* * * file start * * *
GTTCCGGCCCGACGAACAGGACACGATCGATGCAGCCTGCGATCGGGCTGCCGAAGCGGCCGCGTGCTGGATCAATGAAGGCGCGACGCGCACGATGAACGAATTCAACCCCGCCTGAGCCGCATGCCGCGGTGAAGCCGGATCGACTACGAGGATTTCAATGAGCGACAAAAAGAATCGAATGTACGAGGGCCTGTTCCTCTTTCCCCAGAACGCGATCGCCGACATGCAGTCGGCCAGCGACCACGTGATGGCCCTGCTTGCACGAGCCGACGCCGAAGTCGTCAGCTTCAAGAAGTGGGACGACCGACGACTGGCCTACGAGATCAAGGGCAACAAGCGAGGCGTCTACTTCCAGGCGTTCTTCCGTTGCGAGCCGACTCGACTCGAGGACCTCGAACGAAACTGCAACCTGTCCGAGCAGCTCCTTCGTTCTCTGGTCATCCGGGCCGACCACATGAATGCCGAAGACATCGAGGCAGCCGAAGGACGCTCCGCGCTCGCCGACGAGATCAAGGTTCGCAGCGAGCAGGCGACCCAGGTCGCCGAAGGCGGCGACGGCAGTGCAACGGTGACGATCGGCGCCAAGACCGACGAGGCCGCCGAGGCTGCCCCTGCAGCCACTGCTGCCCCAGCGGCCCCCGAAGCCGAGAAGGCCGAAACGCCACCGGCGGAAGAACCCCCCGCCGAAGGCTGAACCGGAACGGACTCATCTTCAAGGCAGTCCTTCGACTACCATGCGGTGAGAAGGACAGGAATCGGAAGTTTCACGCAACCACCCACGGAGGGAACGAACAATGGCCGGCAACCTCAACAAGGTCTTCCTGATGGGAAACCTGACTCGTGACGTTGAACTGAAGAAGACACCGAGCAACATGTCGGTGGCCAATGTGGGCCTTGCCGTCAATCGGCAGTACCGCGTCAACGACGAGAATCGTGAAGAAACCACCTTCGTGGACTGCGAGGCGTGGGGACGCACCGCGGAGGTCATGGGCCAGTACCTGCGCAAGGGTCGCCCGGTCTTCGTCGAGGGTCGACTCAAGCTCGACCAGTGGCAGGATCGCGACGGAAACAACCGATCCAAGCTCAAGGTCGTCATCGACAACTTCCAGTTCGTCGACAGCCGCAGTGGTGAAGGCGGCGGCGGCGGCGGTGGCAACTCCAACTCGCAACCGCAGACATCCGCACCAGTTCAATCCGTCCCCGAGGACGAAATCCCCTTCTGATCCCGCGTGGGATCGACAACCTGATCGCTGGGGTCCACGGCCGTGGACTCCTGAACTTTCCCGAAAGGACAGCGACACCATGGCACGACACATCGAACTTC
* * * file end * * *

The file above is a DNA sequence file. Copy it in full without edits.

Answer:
GTTCCGGCCCGACGAACAGGACACGATCGATGCAGCCTGCGATCGGGCTGCCGAAGCGGCCGCGTGCTGGATCAATGAAGGCGCGACGCGCACGATGAACGAATTCAACCCCGCCTGAGCCGCATGCCGCGGTGAAGCCGGATCGACTACGAGGATTTCAATGAGCGACAAAAAGAATCGAATGTACGAGGGCCTGTTCCTCTTTCCCCAGAACGCGATCGCCGACATGCAGTCGGCCAGCGACCACGTGATGGCCCTGCTTGCACGAGCCGACGCCGAAGTCGTCAGCTTCAAGAAGTGGGACGACCGACGACTGGCCTACGAGATCAAGGGCAACAAGCGAGGCGTCTACTTCCAGGCGTTCTTCCGTTGCGAGCCGACTCGACTCGAGGACCTCGAACGAAACTGCAACCTGTCCGAGCAGCTCCTTCGTTCTCTGGTCATCCGGGCCGACCACATGAATGCCGAAGACATCGAGGCAGCCGAAGGACGCTCCGCGCTCGCCGACGAGATCAAGGTTCGCAGCGAGCAGGCGACCCAGGTCGCCGAAGGCGGCGACGGCAGTGCAACGGTGACGATCGGCGCCAAGACCGACGAGGCCGCCGAGGCTGCCCCTGCAGCCACTGCTGCCCCAGCGGCCCCCGAAGCCGAGAAGGCCGAAACGCCACCGGCGGAAGAACCCCCCGCCGAAGGCTGAACCGGAACGGACTCATCTTCAAGGCAGTCCTTCGACTACCATGCGGTGAGAAGGACAGGAATCGGAAGTTTCACGCAACCACCCACGGAGGGAACGAACAATGGCCGGCAACCTCAACAAGGTCTTCCTGATGGGAAACCTGACTCGTGACGTTGAACTGAAGAAGACACCGAGCAACATGTCGGTGGCCAATGTGGGCCTTGCCGTCAATCGGCAGTACCGCGTCAACGACGAGAATCGTGAAGAAACCACCTTCGTGGACTGCGAGGCGTGGGGACGCACCGCGGAGGTCATGGGCCAGTACCTGCGCAAGGGTCGCCCGGTCTTCGTCGAGGGTCGACTCAAGCTCGACCAGTGGCAGGATCGCGACGGAAACAACCGATCCAAGCTCAAGGTCGTCATCGACAACTTCCAGTTCGTCGACAGCCGCAGTGGTGAAGGCGGCGGCGGCGGCGGTGGCAACTCCAACTCGCAACCGCAGACATCCGCACCAGTTCAATCCGTCCCCGAGGACGAAATCCCCTTCTGATCCCGCGTGGGATCGACAACCTGATCGCTGGGGTCCACGGCCGTGGACTCCTGAACTTTCCCGAAAGGACAGCGACACCATGGCACGACACATCGAACTTC